Low-Sugar Foods for Childrenby Peggy Epstein
Keeping your kids both happy and healthy means having lots of choices that they can choose from, while avoiding sugar substitutes. In addition, you'll want to look at the nutrition facts labels to find how much sugar each of those products contains per serving. To determine if those are natural or added sugars, you'll need to examine the list of ingredients and look for -- in addition to sugar -- corn syrup, dextrose, fructose, honey or molasses.
Even though it's a no-brainer that soda is a no-no, including those sweetened artificially, it's tough to come up with an alternative -- especially when juice drinks contain the same amount of added sugar per serving as a can of pop. Fruit juice itself had no added sugars, but it contains plenty of calorie-adding natural sugars. Some kids go for the taste of tomato or vegetable juices. You might try encouraging kids to drink water by investing in a case of individual bottles they can grab from the refrigerator and carry around with them. You could also buy cool-looking sports mugs they can fill with water. Have skim milk available as an alternative. Kids can have fun making their own smoothies with low-fat yogurt; they can create their own and come up with different fruit combinations, like strawberry banana or blueberry pineapple.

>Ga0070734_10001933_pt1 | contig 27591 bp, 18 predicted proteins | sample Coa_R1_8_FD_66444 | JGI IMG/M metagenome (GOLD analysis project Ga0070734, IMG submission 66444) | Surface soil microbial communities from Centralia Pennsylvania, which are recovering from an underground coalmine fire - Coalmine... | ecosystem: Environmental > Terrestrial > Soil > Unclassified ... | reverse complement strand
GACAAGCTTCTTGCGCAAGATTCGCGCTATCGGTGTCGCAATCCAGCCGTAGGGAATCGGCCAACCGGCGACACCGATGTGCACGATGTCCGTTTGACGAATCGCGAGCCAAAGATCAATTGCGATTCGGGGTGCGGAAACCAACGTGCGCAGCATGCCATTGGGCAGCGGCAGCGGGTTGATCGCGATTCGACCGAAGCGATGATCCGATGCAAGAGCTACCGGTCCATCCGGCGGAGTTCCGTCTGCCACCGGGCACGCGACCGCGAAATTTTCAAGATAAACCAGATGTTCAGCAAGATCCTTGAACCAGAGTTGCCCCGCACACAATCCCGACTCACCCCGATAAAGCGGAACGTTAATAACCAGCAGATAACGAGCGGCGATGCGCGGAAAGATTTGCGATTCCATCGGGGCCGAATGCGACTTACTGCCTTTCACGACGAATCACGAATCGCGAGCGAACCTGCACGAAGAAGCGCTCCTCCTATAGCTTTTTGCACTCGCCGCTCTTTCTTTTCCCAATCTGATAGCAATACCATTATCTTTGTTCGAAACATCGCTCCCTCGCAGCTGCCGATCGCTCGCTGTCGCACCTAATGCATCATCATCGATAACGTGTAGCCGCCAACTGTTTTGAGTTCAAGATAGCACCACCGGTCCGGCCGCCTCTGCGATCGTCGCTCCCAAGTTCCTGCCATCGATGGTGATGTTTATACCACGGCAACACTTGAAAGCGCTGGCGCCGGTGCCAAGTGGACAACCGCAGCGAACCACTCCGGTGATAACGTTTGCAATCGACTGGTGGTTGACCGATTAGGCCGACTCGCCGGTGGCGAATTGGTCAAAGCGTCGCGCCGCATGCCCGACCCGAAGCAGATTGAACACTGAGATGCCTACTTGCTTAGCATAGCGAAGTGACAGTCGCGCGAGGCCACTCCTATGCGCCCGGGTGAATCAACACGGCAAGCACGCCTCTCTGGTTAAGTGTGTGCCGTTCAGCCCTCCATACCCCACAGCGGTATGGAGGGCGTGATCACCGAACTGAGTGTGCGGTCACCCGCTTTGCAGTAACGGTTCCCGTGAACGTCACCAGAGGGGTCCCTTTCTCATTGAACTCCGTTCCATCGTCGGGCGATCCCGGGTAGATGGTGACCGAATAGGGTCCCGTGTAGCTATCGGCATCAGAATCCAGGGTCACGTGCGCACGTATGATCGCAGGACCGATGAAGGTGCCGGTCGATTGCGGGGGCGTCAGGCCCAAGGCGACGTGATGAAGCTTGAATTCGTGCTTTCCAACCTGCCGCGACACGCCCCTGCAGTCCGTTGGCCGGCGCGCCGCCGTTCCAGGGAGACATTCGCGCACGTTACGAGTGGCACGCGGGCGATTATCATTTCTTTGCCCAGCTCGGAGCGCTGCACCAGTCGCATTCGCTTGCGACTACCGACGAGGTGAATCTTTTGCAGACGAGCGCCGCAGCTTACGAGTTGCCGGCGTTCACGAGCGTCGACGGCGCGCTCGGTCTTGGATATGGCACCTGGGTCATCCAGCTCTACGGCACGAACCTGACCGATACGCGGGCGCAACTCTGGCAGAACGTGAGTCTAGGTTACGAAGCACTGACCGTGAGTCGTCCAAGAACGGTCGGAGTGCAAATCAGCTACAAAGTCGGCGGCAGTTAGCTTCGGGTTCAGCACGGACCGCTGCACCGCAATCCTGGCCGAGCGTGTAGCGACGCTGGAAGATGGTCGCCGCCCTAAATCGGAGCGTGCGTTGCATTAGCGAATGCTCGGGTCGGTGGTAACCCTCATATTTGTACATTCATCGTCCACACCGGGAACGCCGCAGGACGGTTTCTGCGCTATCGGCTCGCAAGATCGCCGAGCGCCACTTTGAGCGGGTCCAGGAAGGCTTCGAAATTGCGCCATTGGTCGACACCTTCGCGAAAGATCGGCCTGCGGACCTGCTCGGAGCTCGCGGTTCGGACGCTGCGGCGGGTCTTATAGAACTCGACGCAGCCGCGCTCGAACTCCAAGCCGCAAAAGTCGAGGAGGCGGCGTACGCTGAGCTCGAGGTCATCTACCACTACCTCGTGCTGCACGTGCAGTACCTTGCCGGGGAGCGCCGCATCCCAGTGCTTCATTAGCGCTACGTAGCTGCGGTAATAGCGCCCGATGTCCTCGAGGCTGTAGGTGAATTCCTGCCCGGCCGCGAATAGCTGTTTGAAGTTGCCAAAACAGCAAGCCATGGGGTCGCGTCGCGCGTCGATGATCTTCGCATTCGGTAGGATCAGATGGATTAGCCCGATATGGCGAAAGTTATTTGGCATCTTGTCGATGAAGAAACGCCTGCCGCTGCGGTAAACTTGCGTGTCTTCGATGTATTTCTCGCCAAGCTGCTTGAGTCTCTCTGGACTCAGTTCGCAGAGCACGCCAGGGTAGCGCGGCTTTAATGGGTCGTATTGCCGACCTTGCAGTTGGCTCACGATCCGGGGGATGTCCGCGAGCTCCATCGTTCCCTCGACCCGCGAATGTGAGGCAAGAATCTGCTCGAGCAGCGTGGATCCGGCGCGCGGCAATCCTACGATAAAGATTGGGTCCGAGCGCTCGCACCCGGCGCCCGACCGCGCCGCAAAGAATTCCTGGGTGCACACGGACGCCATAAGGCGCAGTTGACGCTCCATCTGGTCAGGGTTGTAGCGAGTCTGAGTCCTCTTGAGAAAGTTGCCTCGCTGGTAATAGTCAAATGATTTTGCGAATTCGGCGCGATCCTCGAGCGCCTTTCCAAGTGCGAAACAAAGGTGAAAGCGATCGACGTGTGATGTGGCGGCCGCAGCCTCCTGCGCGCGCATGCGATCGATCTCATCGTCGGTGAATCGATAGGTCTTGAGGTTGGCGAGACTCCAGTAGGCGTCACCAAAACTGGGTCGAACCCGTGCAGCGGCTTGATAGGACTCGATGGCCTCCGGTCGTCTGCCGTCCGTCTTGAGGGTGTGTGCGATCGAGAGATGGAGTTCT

Desserts and Snacks
Restricting the amount of sugar your child consumes does not necessarily mean having to say no to tasty desserts and snacks. Most prepared fat-free puddings or pudding mixes contain a minimum of sugar as do many frozen yogurt and frozen fruit bars. Use natural peanut butter or almond butter as a snack ingredient, spreading it on rice cakes or mini-bagels. Or you might spread peanut or almond butter on a tortilla, top it with some no-sugar-added jam and roll the tortilla up. For a crunchy treat, have sandwich bags on hand, filled with a combination of low-sugar cereals and tiny pretzels. Crushed corn flakes add a crunchy topping to a sundae that features strawberry no-sugar-added jam atop a scoop of frozen yogurt. You can also make pudding-wiches by sandwiching pudding between two graham crackers.
Fruits, whether used in the morning as a cereal topping, or as a part of a school lunch or as a dinner side dish adds a touch of welcome sweetness to kids' meals. Some fruits contain more sugar than others. Berries, for example, are low in sugar -- whether they be blueberries, blackberries or strawberries. Kids can eat these by the handful when they're in season and may also like the frozen without sugar added option. Varieties of melon, such as watermelon, cantaloupe and honeydew melon, appeal to kids when cut into wedges or made into melon balls. Kids can enjoy apples and bananas, usually available year-round, by slicing them and using natural peanut butter or almond butter as a spread.
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